Describing the not criminally responsible population in Alberta’s history: Sociodemographic, mental health, and criminological profiles
AbstractThis is the first paper to look at the entire population of those found Not Criminally Responsible on Account of Mental Disorder (NCR) in Alberta, Canada. The Alberta NCR Project examined longitudinal data from the NCR population to describe sociodemographic, mental health, and criminological profiles. Data were collected for the period of 1941 (i.e., the first known case in Alberta) to October 15, 2015, using archived patient chart information. The majority of Alberta NCRs have not completed high school, are diagnosed with some form of psychosis, and were found by the court to be NCR due to a violent crime. The Alberta NCR population has grown by an average of seven NCR accused per year and, of those who have reached absolute discharge, each person spent an average of 5.7 years under the Alberta Review Board (the provincial body that oversees those found NCR). Those who committed a homicide had significantly longer hospitalizations than those under every other crime category, except attempted homicide.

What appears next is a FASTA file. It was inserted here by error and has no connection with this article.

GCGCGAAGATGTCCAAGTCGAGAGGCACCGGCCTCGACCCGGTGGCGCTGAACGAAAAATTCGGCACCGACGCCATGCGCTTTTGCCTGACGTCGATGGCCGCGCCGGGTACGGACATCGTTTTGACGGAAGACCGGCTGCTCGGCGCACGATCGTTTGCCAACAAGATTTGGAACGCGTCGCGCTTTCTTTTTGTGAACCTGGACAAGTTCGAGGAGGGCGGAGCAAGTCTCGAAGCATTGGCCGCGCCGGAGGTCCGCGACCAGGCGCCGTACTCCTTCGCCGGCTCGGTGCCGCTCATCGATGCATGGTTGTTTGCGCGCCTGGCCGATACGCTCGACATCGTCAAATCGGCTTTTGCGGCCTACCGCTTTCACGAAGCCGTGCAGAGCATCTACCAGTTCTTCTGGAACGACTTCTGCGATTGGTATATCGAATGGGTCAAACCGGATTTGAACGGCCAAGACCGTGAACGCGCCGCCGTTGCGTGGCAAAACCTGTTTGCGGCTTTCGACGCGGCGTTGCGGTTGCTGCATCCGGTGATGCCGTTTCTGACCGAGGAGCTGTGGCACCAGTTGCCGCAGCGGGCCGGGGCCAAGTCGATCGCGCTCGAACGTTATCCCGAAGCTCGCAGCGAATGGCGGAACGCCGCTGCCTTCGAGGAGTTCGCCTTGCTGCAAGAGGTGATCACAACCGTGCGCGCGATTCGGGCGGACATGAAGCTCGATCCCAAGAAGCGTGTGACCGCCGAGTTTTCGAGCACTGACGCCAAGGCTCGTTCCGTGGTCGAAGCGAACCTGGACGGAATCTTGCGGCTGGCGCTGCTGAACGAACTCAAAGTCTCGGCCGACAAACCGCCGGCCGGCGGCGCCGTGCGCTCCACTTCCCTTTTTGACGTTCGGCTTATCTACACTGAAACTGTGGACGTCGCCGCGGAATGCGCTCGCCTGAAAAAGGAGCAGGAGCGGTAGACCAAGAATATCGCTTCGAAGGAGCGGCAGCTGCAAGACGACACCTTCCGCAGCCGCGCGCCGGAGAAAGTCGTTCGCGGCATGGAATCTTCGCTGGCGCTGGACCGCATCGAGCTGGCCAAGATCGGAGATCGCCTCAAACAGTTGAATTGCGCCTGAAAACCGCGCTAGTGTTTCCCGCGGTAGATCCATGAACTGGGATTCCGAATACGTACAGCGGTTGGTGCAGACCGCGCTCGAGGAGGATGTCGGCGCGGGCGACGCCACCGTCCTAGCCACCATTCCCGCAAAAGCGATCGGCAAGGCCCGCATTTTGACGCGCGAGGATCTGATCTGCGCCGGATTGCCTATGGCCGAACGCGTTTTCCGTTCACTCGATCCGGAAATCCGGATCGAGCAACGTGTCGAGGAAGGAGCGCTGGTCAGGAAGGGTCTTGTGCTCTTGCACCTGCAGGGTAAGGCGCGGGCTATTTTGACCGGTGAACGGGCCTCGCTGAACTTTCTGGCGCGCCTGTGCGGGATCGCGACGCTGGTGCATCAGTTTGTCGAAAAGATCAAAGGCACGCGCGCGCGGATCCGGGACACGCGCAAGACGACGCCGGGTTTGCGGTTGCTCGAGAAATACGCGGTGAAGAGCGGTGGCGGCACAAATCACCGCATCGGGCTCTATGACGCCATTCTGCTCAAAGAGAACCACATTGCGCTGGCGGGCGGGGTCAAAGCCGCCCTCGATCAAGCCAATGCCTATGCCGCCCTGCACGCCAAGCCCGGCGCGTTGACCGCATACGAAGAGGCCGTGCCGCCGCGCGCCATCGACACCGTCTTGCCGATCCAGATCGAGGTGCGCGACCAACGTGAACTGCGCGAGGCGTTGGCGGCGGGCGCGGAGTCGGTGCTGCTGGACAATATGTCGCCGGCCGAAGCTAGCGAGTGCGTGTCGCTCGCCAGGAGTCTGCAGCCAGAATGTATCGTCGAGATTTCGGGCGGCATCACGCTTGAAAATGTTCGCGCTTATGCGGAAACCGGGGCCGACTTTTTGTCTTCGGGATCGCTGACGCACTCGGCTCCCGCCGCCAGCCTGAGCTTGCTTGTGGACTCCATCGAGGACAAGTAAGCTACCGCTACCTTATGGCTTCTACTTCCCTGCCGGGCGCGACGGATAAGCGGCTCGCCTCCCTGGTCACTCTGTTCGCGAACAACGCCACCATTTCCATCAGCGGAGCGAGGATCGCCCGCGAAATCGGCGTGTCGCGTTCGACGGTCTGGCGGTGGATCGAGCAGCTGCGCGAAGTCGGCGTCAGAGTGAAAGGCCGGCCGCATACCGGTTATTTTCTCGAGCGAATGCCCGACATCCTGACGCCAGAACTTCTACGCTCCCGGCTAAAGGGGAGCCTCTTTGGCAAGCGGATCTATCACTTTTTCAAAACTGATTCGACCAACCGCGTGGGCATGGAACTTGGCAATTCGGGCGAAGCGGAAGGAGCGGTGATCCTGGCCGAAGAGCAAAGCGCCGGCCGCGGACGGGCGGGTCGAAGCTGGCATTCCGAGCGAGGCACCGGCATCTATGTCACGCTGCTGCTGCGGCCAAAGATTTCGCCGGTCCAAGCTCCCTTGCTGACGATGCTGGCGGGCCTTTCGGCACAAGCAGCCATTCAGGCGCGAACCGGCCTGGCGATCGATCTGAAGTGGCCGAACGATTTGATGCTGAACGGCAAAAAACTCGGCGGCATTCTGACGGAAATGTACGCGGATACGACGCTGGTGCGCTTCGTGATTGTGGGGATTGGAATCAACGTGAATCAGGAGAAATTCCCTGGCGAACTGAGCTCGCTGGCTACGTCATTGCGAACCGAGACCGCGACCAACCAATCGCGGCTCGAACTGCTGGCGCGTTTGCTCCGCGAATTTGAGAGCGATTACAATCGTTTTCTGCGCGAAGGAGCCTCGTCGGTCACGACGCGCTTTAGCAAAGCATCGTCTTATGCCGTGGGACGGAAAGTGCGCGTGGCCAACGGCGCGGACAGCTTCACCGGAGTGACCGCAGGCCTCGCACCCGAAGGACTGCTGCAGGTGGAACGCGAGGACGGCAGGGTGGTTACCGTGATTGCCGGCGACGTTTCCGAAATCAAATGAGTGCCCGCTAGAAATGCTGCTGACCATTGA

Copyright (c) 2016 Andrew Haag
This work is licensed under a Creative Commons Attribution-NonCommercial-NoDerivatives 4.0 International License.